However, I'd like to argue that his greatest impact came from his writing and his philosophy. By always keeping things simple, George was training in a balanced but intense way, promoting intensity and heavy loads with proper recovery and general athleticism. He proved that anyone can reach their peak self by sticking to the basics, while showing the world the necessity of a physically strong and healthy body for retaining an equally bright mind. 

George truly believed that many mental and physical illnesses derived from a weak body. By inspiring people to get physically stronger, he boosted the willpower and shifted the life of numerous readers and pupils of his for the better. A true pinnacle of what's naturally attainable, George Hackenschmidt was a wrestler, an incredible strongman, a pioneer, an intellectual and – above all – a passionate athlete and a generational role model.

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Tuesday, January 10, 2023

Heavy Weightlifting as an Exercise - By Jim Duggan

The April 1953 edition of Strength and Health magazine contained the usual complement of quality training information.  A casual glance at the Table of Contents would reveal several informative articles that would be of benefit for not only anyone who was training back then, but also anyone who hoists the steel today.  That’s the best part about a lot of these old magazines. They illustrate the fact that quality training information is timeless.  

     In this particular issue, there is an article about “Modern Expander Training,” as well as an article titled “”The Lower Back- Trouble Area” ( it seems that even sixty years ago, people who lifted weights were experiencing problems with lower back pain).  Harry Paschall had his monthly “Behind The Scenes” although he did not have a Bosco cartoon in this particular issue, which is probably just as well since someone would probably find offense with it today.  John Grimek’s “Your Trainng Problems” was devoted to the question of what is the best time to train.  And there were a couple of nice articles devoted to the benefits of lifting for “older people.”  Older is a subjective topic.  Back then anyone over the age of forty was considered an older lifter.  Today we are smart enough to realize that age is only a number.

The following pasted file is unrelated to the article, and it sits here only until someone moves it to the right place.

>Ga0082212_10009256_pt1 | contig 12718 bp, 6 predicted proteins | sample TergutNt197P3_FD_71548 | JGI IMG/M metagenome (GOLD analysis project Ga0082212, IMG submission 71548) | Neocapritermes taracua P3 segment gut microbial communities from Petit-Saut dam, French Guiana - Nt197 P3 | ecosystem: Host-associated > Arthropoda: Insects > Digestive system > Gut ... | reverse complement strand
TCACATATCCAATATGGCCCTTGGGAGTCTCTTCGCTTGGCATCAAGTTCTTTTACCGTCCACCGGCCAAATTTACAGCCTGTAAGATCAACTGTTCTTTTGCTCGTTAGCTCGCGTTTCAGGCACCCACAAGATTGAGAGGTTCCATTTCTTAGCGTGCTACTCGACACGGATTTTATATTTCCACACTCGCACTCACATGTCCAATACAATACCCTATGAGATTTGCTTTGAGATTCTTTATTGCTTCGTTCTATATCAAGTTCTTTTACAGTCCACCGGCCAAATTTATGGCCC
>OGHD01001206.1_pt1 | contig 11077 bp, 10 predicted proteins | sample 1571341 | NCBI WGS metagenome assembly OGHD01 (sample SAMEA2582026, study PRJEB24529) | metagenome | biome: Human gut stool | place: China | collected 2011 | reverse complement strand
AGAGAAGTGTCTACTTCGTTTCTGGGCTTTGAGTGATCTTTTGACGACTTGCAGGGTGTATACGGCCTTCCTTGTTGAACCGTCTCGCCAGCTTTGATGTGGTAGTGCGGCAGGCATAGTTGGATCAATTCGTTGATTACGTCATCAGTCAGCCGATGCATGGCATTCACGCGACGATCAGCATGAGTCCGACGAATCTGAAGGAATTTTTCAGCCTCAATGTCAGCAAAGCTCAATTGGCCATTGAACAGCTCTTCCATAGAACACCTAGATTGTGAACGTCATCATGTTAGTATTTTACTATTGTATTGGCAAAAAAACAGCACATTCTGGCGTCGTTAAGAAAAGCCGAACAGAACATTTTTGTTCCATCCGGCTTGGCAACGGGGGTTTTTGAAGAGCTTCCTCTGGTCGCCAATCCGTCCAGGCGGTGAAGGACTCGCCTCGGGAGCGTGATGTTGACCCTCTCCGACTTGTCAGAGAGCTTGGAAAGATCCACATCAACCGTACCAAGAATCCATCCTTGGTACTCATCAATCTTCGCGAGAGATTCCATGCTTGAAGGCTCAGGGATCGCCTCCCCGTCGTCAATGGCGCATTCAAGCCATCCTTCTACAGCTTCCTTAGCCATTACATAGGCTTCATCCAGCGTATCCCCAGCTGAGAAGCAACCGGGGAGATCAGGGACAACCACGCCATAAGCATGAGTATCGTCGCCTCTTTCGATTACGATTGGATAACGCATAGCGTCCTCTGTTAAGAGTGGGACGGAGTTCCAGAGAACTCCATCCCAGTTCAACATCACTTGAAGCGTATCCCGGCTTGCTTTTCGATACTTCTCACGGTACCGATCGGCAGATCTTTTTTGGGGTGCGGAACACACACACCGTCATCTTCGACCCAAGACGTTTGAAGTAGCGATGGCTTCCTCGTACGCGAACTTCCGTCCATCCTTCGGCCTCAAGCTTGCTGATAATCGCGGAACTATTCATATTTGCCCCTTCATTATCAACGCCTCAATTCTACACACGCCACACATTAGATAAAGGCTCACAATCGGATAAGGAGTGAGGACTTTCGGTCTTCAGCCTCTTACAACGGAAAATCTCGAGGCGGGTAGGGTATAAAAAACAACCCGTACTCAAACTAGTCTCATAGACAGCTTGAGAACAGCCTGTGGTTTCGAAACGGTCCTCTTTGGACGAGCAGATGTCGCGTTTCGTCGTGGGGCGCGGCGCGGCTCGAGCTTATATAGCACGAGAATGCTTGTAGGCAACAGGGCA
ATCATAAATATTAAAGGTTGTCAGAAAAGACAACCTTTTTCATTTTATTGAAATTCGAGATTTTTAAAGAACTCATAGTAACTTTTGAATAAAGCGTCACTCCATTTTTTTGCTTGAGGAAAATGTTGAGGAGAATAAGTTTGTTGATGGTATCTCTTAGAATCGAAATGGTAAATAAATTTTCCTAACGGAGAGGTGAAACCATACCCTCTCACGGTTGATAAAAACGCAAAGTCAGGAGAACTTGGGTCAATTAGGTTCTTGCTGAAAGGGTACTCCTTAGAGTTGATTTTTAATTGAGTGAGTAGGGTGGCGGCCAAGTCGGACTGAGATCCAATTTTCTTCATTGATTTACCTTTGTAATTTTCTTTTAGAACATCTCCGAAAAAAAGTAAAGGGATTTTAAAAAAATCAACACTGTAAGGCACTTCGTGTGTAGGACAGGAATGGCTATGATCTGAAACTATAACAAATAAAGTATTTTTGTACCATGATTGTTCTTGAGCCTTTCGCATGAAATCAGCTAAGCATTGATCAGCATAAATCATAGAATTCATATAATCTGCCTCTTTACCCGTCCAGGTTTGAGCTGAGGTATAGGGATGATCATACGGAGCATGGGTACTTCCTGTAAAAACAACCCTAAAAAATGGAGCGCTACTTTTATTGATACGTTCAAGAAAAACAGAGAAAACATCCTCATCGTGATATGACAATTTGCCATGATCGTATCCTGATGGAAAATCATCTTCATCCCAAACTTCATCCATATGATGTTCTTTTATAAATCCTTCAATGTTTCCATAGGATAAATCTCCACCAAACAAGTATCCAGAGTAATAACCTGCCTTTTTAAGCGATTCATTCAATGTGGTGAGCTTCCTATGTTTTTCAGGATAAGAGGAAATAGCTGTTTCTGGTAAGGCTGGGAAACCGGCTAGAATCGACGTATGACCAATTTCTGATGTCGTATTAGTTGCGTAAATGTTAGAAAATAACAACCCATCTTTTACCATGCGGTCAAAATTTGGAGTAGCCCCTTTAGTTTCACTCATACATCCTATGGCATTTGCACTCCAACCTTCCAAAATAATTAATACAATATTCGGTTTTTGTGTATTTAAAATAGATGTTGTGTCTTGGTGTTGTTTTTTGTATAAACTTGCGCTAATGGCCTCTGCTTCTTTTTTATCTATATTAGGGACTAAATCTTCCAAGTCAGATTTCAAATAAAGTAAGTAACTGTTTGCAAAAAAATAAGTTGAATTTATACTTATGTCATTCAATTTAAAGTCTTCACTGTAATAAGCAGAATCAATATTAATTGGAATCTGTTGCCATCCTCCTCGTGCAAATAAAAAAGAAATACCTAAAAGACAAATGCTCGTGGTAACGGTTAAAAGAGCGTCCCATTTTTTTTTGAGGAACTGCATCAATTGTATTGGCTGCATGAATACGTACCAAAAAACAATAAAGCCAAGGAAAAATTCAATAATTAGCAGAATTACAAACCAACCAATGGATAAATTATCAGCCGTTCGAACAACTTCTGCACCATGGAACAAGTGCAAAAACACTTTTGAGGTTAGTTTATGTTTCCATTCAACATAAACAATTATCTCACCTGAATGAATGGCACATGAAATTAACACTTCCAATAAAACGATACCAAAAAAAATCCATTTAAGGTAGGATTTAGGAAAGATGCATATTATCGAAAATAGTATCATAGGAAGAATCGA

The article that immediately caught my eye was “Heavy Weightlifting As An Exercise’” written by a gentleman named C.M. Douthitt, MD.  Now, I had never heard of Dr. Douthitt before, but the title of his article intrigued me, as does any article that has the words “heavy’” or “weightlifting” in the title.

     The author states that there seemed to be considerable, but unnecessary, fear of heavy weightlifting.  I suppose, back then, that it was perfectly natural to have reservations about lifting weights, especially the use of heavy weights.  It’s natural to be wary of the unknown, and in the early 1950s, lifting weights was certainly not a mainstream activity.  One of the biggest misconceptions was the fear of getting “muscle-bound.”  Today, we realize the foolishness of that sort of thinking.  But back then, it was a common misunderstanding.  I remember, back in 1977 when I was thirteen years old and trying out for my Junior High School baseball team, the first thing the coach told us was that if anyone was on a weight training program, to discontinue it immediately.  No lifting weights.  So, even in the late 1970s, there was still a lot of ignorance regarding progressive resistance.

     “No form of exercise will produce a limit to muscular motion, it is only muscular inactivity that will do that.”  Dr. Douthitt hit the nail on the head with this simple statement.  However, years before this article appeared, Bob Hoffman was extolling the virtues of lifting weights and attempting to dispel the myths of becoming muscle-bound.